Wednesday 21 August 2019

If the shoe doesn't fit…

… buy and buy again

'Ours is a struggle for the ages: Obstinate women versus unyielding shoes'
'Ours is a struggle for the ages: Obstinate women versus unyielding shoes'
Leslie Ann Horgan

Leslie Ann Horgan

I'm sitting face to face with my nemesis. This torturer, in studded black leather, is a source of great pain and anguish in my life. Time after time I've been left bruised, blistered and burned after our encounters. And yet, I keep going back for more, because I have no other options… And because I spent €235 on this pair of boots and I'm determined to get my wear out of them.

Ours is a struggle for the ages: obstinate woman versus unyielding shoes. Soft skin versus tough leather. Burning soles of feet versus burning hole in bank account…

For the purposes of this article, this morning I conducted a stocktake on my shoes. This is a process that I have heretofore avoided, to sidestep both the onslaught of materialistic guilt and the anger of my father, who has helped me lug the boxes through numerous house moves over the last decade.

My current inventory is as follows: heels x 22 pairs; wedges x 3 pairs; flat sandals x 2 pairs; ankle boots x 7 pairs (flat and heeled, all inexplicably black); knee-high boots x 2 pairs (1 flat, 1 heeled, both - you guessed it - black); trainers x 5 pairs; flip-flops x 2 pairs; brogues x 1 pair; hiking boots x 1 pair; snow boots x 1 pair; wellingtons x 1 pair. That's a grand total of 47 pairs of shoes.

Of those, 12 pairs have the price that I paid for them printed on the side of the box, coming to a total of €2,260. It's safe to say that you could double, if not triple, that sum to get the gross - in all senses of the word - amount that I have spent on shoes. And yet, I don't own a single pair that are comfortable.

It has to be admitted that there was an element of Celtic Tiger abandon to some of my shoe buying. Before the recession I lived a work-hard, shop-hard life and, like Sex and the City's Carrie Bradshaw, liked to keep my money where I could see it - stacked in shoeboxes.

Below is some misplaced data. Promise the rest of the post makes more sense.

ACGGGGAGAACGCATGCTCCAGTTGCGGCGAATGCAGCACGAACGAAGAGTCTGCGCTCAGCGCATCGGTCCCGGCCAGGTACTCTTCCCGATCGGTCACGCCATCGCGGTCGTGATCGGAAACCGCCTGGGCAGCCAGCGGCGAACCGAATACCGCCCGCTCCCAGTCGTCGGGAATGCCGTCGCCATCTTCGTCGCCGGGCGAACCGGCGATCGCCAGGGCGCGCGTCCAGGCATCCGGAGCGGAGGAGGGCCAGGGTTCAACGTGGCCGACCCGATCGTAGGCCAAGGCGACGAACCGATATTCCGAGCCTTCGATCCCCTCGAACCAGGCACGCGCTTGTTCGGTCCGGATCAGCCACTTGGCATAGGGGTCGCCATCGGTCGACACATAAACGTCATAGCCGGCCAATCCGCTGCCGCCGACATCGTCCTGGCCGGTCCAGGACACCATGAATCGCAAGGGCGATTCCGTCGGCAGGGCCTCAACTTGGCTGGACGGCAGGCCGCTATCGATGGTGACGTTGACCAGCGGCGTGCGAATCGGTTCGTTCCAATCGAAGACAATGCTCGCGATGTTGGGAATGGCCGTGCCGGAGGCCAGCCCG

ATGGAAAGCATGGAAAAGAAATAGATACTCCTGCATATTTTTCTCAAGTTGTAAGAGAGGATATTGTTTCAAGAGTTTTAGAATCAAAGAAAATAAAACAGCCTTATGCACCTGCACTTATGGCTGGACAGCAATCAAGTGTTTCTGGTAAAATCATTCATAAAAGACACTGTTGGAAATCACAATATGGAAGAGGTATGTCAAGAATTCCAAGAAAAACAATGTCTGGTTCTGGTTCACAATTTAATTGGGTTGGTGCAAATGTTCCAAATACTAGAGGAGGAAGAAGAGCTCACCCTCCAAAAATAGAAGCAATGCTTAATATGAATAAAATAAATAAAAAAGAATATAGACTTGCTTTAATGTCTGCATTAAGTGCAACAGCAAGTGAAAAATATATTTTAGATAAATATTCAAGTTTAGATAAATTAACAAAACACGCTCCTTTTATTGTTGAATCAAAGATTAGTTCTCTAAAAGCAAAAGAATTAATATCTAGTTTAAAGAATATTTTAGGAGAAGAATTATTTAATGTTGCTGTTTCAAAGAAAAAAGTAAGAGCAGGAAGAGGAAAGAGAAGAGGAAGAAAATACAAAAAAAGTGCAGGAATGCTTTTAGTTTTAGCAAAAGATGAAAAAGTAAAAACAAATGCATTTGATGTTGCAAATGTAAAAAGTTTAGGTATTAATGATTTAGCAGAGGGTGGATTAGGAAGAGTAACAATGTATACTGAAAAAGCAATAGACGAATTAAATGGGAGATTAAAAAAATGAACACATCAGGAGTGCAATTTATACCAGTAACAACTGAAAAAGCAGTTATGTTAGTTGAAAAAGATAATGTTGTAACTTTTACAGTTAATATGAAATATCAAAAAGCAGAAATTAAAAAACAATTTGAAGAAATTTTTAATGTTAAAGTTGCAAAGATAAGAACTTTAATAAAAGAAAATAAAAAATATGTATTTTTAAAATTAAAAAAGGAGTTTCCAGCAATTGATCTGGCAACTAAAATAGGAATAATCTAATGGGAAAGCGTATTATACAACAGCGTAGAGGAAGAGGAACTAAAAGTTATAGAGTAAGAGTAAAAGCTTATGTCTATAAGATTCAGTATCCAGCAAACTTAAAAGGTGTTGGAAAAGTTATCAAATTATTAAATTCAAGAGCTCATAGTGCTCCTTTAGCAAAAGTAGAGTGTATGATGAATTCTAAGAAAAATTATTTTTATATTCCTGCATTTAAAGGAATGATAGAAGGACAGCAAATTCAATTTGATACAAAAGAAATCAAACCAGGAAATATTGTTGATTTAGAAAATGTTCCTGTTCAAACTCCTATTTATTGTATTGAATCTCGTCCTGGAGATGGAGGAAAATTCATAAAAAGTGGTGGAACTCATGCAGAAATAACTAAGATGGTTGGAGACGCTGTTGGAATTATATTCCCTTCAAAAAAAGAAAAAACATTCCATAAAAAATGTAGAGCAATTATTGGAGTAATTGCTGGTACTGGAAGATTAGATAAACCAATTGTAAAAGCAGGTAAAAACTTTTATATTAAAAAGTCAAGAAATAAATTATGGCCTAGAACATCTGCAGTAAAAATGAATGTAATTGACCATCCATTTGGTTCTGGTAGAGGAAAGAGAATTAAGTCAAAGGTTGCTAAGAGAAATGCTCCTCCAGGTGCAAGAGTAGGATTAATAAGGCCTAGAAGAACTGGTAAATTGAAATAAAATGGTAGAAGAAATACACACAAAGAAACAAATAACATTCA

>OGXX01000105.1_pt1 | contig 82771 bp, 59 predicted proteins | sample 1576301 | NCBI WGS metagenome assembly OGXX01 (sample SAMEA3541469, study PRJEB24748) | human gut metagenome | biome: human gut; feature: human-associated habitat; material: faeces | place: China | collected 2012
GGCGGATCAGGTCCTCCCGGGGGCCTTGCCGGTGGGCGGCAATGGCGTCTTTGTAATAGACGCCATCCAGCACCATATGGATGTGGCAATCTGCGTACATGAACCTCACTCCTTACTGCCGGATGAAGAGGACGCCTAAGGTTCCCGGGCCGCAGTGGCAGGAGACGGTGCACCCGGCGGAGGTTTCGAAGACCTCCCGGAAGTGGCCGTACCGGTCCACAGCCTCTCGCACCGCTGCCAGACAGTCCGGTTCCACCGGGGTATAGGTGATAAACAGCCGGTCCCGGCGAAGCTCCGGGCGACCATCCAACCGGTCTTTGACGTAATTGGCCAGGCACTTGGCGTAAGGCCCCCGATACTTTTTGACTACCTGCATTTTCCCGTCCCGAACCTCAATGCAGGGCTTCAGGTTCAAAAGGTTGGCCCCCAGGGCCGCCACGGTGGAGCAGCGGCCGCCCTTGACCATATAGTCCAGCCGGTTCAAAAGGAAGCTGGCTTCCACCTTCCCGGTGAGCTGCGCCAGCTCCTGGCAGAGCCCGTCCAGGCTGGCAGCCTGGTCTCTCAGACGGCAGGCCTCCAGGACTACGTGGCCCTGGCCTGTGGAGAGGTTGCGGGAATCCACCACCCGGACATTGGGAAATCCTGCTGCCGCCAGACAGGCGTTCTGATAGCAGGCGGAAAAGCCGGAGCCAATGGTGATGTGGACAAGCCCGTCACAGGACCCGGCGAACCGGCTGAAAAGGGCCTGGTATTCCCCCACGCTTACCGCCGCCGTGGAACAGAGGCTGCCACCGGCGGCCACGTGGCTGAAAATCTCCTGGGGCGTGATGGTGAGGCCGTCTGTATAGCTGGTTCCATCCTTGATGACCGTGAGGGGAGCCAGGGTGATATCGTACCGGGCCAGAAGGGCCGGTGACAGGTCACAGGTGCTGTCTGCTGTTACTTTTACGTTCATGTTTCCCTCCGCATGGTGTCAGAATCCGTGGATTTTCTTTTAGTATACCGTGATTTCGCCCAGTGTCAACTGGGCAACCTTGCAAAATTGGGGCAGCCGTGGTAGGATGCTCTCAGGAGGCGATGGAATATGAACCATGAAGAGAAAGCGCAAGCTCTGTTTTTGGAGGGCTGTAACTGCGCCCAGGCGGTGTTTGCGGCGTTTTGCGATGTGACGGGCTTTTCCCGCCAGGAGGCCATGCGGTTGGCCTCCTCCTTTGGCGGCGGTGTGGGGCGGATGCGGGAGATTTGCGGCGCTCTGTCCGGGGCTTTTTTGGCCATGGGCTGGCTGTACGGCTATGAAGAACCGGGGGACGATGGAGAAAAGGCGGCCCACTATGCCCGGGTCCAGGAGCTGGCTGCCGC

So, no, I didn't really expect the towering courts in wine crushed velvet with jewelled Marie Antoinette-style bow to be worn more than a handful of times, or for the beautiful black suede sandals with 7in heels to take me anywhere more than from barstool to taxi. (In fact, they never took me anywhere at all, that extra inch proving ankle-breakingly dangerous even to a walking-in-heels expert such as myself.) But the rest of my shoes - even those as dull and supposedly functional as Chelsea boots, air-cushioned trainers and inoffensive flip-flops - are every bit as uncomfortable.

My feet are a hellish combination of long and narrow, which means that they slip around inside most shoes, cutting and rubbing as they do. Thick socks, shoe inserts and gel insoles do nothing to stop the pain. Neither does buying expensive, well-made shoes. I won't go full Embarrassing Bodies with the details, but suffice to say that it's a rare day I don't have at least one plaster somewhere below my ankles, and that my feet are scarred and misshapen as a result.

With winter looming, I've spent a good deal of the past two months on that annual hunter-gatherer mission of finding a new coat and boots. Every high street and department store is teeming with ankle boots, bikers, over-the-knees and slouch styles, so I convinced myself (yet again) that this would be the year that I'd find the perfect pair of walk-everywhere boots. And, for the briefest of moments, I thought that I had…

After trying on countess styles - a fraction of the number I was willing to try on if only more stores stocked size-8s, but that's a rant for another day - I finally settled on a shoe, only to discover that the store couldn't find its match. There's a left ankle boot with buckle detailing on the loose in Dublin somewhere.

Dejected and ready to throw in the towel, I went into one last shop - and there they were. Flat boots in black leather with elasticated side panelling and on-trend studding. As my foot slipped into their perfect fit and softness, I experienced all of the happiness of Cinderella finding her Prince Charming (incidentally, royal couturier Stewart Parvin has revealed that Queen Elizabeth has someone to break in her shoes for her. I'd swap lives with Kate Middleton in a millisecond if that's the case, even if it condemned me to a life of low-heeled nude courts. And if anyone out there cares to walk a mile in my shoes, all offers will be gratefully received.)

But my joy was shortlived. Once they were home, the boots stopped being glove-like and began to hurt. And not just in the usual spots where my feet have built up some semblance of defence - oh no, these black devils have chosen whole new areas of virgin skin to literally leave their mark on. Stand for any amount of time and my soles will burn; walk anywhere and they'll blister.

I've tried all the old housewives' tricks of rubbing them with a spoon, heating them with a hairdryer and stuffing them with damp newspaper, but to no avail. I've even tried just striding on through the pain, resulting in a lap of the Botanic Gardens that felt akin to walking on hot coals.

But I won't surrender. Too many times before, I've given in and cast aside painful footwear, but not on this occasion. I'm determined to break in these boots - even if I end up in Boot Hill as a result. Surely the 47th time must be the charm?

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